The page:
College Countdown: 90FM’s Top 90 of 1996, 24 and 23


24. Victor, Victor

As I noted somewhere around the lower seventies, there was at least one Rush super-fan on the 90FM Director Staff in the first half of 1996, meaning he probably had a little bit of sway and influence on what got played at the station. It’s not that he would have gone into impose his will on people (although there were plenty of instances in my time when a person working in the offices would stroll into the studio to request something from a favorite new release), but deejays also would have been happy to play music from relevant albums when they knew he was around. That’s how I make sense of the high ranking of this bizarro side project from Rush guitarist Alex Lifeson, which sounds, amazingly enough, exactly like what anyone would reasonably expect from a lifelong hard rocker with proggy tendencies who was trying to make something that sounded more modern in the still swelled wake of grunge. To Lifeson’s credit, this album is all over the place, including a title cut that, no kidding, represents what Rush might have sounded like if they’d enlisted Laurie Anderson as a domineering producer. The lyrics for “Victor” come from a W.H. Auden poem, which presumably gives the band its name, which may be indicative of the original artistic aspirations of the project. As far as long-term success, it wasn’t meant to be, as any plans for follow-up releases under this name effectively withered because of the label’s indifference.


23. Tori Amos, Songs for Pele

Myra Ellen Amos, going by the preferred first name Tori, was coming off two very successful albums in 1996. Both Little Earthquakes and Under the Pink were sizable hits, especially on college radio, where her pointed feminism set to intricate piano pop was a welcome counterbalance to all the boys with guitars that dominated playlists. As with her prior two solo efforts (not counting the spectacularly awful synthpop made with the band Y Kant Tori Read, nor even her award-winning paean to the Baltimore Orioles and the city they play in), Amos opted for a January release, undoubtedly with an eye towards catching kids as they returned to their various institutes of higher learning following winter break. Inspired in part by the end of a long-term romantic relationship, Amos committed even more fully to her exploration of gender, particularly the role of women in patriarchal societies, going to so far as to indicated by the album’s very title, Songs for Pele, that this was music fit for a goddess. Introduced by a lead single that was perhaps as puzzling as it was intriguing, the album didn’t have quite the same traction as her previous efforts, probably selling about half as many copies in the U.S. Still, a strong case can be made that the peaks of this album stand among her very best.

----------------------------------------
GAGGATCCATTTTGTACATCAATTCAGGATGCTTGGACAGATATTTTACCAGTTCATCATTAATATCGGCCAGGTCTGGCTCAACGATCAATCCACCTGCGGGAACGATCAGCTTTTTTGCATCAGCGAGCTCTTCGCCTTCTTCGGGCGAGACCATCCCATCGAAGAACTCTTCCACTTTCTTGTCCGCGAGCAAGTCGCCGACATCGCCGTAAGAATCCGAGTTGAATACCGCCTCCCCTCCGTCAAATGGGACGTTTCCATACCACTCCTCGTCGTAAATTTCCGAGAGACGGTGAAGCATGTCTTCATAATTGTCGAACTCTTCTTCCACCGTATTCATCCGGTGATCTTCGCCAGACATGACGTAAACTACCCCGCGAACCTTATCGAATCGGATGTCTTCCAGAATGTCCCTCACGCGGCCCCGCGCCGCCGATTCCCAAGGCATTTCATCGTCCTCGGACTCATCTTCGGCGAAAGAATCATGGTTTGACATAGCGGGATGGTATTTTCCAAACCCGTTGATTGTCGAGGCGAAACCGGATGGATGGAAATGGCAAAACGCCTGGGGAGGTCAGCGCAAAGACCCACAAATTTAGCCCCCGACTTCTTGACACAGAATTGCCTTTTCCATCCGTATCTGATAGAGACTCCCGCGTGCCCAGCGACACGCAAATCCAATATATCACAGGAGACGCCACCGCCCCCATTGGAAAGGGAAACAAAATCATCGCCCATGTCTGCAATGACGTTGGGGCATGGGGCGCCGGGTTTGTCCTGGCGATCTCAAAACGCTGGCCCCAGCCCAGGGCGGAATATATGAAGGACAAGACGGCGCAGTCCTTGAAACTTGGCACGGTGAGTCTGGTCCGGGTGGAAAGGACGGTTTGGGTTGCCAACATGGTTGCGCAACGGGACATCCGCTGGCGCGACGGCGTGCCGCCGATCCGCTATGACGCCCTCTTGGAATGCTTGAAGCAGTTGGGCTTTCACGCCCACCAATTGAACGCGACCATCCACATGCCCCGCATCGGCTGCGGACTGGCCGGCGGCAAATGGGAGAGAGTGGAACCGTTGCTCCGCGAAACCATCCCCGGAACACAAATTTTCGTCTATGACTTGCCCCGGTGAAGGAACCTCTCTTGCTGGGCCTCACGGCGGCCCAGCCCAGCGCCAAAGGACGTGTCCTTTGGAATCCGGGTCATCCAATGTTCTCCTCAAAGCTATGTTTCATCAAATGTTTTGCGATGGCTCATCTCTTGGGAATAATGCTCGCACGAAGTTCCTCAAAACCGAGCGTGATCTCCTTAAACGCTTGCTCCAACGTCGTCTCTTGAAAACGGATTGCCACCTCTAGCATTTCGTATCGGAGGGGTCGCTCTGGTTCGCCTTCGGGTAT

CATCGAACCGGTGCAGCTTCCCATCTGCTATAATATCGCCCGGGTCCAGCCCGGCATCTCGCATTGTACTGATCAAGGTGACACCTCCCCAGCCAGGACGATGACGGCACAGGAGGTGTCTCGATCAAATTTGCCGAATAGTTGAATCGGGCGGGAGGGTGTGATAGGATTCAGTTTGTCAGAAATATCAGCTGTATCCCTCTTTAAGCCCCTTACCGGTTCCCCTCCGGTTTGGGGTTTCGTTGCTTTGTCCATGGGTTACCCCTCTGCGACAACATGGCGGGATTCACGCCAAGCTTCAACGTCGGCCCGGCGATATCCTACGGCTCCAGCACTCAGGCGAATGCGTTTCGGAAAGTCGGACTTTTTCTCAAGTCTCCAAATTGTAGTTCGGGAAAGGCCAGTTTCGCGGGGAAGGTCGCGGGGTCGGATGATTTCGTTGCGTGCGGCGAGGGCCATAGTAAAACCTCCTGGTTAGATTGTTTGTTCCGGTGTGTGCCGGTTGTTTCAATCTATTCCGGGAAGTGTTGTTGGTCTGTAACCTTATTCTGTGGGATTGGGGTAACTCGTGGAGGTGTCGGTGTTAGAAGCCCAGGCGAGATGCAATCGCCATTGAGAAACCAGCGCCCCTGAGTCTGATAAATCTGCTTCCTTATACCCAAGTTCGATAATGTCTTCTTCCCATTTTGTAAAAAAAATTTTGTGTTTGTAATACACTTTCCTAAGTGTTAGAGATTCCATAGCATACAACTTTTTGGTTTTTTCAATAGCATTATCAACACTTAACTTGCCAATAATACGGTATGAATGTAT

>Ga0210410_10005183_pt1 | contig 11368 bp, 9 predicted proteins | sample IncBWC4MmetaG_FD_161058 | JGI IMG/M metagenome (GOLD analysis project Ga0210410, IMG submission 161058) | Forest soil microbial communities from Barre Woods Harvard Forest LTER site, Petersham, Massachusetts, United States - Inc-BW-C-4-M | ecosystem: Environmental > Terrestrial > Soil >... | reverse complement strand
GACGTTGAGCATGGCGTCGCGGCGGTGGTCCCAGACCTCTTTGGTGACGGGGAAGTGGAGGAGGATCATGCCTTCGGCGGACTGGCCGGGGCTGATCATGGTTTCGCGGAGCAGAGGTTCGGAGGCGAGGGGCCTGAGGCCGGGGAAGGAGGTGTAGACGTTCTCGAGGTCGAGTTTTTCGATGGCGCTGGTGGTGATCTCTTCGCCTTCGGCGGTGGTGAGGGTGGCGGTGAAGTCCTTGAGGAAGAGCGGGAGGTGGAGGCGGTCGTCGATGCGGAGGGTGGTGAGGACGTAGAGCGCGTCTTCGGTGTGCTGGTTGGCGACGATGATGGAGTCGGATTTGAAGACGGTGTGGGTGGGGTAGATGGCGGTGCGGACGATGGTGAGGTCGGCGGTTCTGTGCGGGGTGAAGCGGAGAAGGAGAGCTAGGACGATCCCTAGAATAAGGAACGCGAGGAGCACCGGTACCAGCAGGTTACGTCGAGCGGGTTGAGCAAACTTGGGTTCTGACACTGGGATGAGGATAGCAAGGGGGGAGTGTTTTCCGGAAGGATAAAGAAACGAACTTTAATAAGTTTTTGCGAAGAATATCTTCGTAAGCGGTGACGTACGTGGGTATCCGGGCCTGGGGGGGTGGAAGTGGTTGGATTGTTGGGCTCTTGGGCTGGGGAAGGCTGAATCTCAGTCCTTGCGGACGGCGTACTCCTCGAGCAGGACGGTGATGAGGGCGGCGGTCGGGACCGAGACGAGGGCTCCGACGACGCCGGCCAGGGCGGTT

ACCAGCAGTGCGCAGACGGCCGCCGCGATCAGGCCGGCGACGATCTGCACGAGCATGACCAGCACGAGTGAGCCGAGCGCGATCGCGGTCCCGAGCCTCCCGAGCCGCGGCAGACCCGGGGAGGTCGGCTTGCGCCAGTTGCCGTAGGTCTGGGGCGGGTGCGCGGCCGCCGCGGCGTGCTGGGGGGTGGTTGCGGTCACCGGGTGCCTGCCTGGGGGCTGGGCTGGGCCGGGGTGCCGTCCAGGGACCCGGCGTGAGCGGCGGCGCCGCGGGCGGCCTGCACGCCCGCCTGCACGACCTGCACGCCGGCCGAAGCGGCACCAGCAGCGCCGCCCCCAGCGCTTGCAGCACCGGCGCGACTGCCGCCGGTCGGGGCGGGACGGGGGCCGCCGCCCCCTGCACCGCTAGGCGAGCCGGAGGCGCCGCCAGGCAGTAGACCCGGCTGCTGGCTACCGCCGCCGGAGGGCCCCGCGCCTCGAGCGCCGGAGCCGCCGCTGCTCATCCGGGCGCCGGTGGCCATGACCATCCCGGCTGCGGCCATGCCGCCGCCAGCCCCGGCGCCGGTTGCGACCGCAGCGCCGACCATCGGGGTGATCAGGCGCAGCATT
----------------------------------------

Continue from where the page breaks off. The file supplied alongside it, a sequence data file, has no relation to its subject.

Previously…
An Introduction
–90 and 89: Antichrist Superstar and Three Snakes and One Charm
–88 and 87: No Code and Unplugged
–86 and 85: Greatest Hits Live and Gilded Stars and Zealous Hearts
–84 and 83: To the Faithful Departed and God’s Good Urges
–82 and 81: Billy Breathes and Sweet F.A.
–80 and 79: The Process and Test for Echo
–78 and 77: Supersexy Swingin’ Sounds and Breathe
–76 and 75: Bob Mould and Walking Wounded
–74 and 73: It’s Martini Time and Trainspotting soundtrack
–72 and 71: Aloha Via Satellite and Fever In Fever Out
–70 and 69: Hi My Name is Jonny and One Mississippi
–68 and 67: Everything Sucks and The Aeroplane Flies High
–66 and 65: First Band on the Moon and Razorblade Suitcase
–64 and 63: Comic Book Whore and Peachfuzz
–62 and 61: All Change and Rude Awakening
–60 and 59: 12 Golden Country Greats and Songs in the Key of X
–58 and 57: Brain Candy soundtrack and Pinkerton
–56 and 55: Sublime and Count the Days
–54 and 53: Wild Mood Swings and The Cult of Ray
–52 and 51: Bringing Down the Horse and Crash
–50 and 49: No Talking, Just Head and New Adventures in Hi-Fi
–48 and 47: Lay It Down and Pogue Mahone
–46 and 45: I’m with Stupid and XTORT
–44 and 43: Tango and …finally
–42 and 41: Good Weird Feeling and Mint 400
–40 and 39: Happy Nowhere and Not Fade Away (Remembering Buddy Holly)
–38 and 37: Turn the Radio Off and Electriclarryland
–36 and 35: Naughty Little Doggie and In Blue Cave
–34 and 33: Eventually and Schoolhouse Rock! Rocks
–32 and 31: Beautiful Girls soundtrack and Strat’s Got Your Tongue
–30 and 29: Upstroke for the Downfolk and Set the Twilight Reeling
–28 and 27: Born on a Pirate Ship and The Golden Age
–26 and 25: Ænima and Dead Man Walking soundtrack

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